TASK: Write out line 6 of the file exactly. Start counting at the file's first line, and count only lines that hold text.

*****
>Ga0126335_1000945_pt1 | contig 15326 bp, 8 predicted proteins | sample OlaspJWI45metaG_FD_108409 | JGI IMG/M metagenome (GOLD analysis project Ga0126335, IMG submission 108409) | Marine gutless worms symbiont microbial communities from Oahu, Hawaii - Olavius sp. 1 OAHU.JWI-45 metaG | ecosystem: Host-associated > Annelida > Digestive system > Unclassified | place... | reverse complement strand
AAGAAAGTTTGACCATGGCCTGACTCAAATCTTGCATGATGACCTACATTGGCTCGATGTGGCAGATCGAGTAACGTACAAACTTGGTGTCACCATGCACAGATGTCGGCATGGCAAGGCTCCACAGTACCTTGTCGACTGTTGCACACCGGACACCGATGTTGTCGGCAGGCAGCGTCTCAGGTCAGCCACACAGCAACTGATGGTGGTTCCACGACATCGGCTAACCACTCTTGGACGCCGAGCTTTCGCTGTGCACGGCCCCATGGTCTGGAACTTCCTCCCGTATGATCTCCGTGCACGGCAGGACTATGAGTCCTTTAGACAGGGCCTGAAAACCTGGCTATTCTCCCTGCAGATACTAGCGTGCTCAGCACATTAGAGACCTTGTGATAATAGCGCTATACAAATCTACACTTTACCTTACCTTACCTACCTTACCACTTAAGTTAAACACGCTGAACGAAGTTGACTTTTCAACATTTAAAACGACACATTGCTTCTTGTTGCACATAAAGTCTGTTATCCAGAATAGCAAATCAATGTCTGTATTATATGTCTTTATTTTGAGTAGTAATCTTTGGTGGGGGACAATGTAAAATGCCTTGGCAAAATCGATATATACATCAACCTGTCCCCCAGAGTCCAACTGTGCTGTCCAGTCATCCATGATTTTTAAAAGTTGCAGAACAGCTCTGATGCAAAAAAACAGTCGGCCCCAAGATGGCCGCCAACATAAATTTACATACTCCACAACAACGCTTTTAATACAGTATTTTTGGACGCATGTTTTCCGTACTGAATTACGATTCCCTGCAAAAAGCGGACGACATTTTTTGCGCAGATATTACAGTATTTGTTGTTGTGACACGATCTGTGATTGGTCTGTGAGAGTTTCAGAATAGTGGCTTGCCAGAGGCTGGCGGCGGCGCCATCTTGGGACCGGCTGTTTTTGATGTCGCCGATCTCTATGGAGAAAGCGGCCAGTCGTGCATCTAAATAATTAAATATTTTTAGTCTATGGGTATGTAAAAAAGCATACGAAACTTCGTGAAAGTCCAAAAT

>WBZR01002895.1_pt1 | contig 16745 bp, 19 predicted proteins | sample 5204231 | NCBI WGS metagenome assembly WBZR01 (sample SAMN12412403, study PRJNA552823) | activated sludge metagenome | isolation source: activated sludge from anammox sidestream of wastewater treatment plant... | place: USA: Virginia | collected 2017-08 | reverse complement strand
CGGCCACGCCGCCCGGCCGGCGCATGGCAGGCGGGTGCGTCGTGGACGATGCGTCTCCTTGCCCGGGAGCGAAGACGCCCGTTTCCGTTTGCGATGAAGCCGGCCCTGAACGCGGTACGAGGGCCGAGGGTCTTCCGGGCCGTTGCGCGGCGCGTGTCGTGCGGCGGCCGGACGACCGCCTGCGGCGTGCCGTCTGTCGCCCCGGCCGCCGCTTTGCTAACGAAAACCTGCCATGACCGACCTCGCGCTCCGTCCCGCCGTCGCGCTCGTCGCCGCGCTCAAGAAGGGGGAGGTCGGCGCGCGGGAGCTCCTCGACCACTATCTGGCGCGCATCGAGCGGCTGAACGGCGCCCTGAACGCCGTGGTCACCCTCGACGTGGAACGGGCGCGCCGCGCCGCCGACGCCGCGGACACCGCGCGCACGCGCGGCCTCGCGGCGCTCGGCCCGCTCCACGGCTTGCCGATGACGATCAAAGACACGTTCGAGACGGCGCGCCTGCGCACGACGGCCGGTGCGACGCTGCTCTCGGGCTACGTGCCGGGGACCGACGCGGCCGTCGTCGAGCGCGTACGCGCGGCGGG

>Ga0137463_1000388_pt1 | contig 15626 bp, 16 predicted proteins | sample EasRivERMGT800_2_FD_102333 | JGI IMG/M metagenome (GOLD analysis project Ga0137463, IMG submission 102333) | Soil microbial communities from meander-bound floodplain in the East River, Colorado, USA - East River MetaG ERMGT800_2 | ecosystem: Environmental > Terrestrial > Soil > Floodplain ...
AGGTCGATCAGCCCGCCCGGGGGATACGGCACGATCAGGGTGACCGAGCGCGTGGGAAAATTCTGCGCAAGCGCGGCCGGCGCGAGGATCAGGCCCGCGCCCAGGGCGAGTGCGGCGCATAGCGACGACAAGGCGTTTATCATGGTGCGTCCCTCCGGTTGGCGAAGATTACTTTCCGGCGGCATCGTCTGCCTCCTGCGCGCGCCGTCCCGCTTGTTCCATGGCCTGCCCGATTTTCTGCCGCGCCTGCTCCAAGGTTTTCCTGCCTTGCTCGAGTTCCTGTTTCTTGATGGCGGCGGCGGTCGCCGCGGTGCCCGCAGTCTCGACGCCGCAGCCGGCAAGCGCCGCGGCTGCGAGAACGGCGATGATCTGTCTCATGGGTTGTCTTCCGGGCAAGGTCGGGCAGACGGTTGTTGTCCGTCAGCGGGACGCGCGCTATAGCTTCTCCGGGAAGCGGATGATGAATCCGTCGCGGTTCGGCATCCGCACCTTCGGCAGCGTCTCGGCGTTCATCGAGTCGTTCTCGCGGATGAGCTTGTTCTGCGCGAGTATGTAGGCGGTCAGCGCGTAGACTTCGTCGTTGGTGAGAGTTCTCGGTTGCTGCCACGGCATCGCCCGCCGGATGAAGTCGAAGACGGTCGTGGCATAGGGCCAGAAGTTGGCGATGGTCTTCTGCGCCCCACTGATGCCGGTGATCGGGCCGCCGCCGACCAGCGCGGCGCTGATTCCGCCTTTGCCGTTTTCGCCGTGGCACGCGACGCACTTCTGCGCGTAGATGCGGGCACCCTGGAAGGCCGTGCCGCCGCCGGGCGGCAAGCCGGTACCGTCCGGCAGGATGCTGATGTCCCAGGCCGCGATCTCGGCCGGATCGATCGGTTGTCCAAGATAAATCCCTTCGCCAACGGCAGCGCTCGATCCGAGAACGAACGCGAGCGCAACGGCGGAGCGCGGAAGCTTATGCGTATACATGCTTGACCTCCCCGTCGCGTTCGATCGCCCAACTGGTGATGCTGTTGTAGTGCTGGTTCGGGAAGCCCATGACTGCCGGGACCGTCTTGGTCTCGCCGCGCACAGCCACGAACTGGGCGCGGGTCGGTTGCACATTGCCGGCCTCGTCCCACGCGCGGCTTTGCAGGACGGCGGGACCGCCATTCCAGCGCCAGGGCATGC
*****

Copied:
AGGTCGATCAGCCCGCCCGGGGGATACGGCACGATCAGGGTGACCGAGCGCGTGGGAAAATTCTGCGCAAGCGCGGCCGGCGCGAGGATCAGGCCCGCGCCCAGGGCGAGTGCGGCGCATAGCGACGACAAGGCGTTTATCATGGTGCGTCCCTCCGGTTGGCGAAGATTACTTTCCGGCGGCATCGTCTGCCTCCTGCGCGCGCCGTCCCGCTTGTTCCATGGCCTGCCCGATTTTCTGCCGCGCCTGCTCCAAGGTTTTCCTGCCTTGCTCGAGTTCCTGTTTCTTGATGGCGGCGGCGGTCGCCGCGGTGCCCGCAGTCTCGACGCCGCAGCCGGCAAGCGCCGCGGCTGCGAGAACGGCGATGATCTGTCTCATGGGTTGTCTTCCGGGCAAGGTCGGGCAGACGGTTGTTGTCCGTCAGCGGGACGCGCGCTATAGCTTCTCCGGGAAGCGGATGATGAATCCGTCGCGGTTCGGCATCCGCACCTTCGGCAGCGTCTCGGCGTTCATCGAGTCGTTCTCGCGGATGAGCTTGTTCTGCGCGAGTATGTAGGCGGTCAGCGCGTAGACTTCGTCGTTGGTGAGAGTTCTCGGTTGCTGCCACGGCATCGCCCGCCGGATGAAGTCGAAGACGGTCGTGGCATAGGGCCAGAAGTTGGCGATGGTCTTCTGCGCCCCACTGATGCCGGTGATCGGGCCGCCGCCGACCAGCGCGGCGCTGATTCCGCCTTTGCCGTTTTCGCCGTGGCACGCGACGCACTTCTGCGCGTAGATGCGGGCACCCTGGAAGGCCGTGCCGCCGCCGGGCGGCAAGCCGGTACCGTCCGGCAGGATGCTGATGTCCCAGGCCGCGATCTCGGCCGGATCGATCGGTTGTCCAAGATAAATCCCTTCGCCAACGGCAGCGCTCGATCCGAGAACGAACGCGAGCGCAACGGCGGAGCGCGGAAGCTTATGCGTATACATGCTTGACCTCCCCGTCGCGTTCGATCGCCCAACTGGTGATGCTGTTGTAGTGCTGGTTCGGGAAGCCCATGACTGCCGGGACCGTCTTGGTCTCGCCGCGCACAGCCACGAACTGGGCGCGGGTCGGTTGCACATTGCCGGCCTCGTCCCACGCGCGGCTTTGCAGGACGGCGGGACCGCCATTCCAGCGCCAGGGCATGC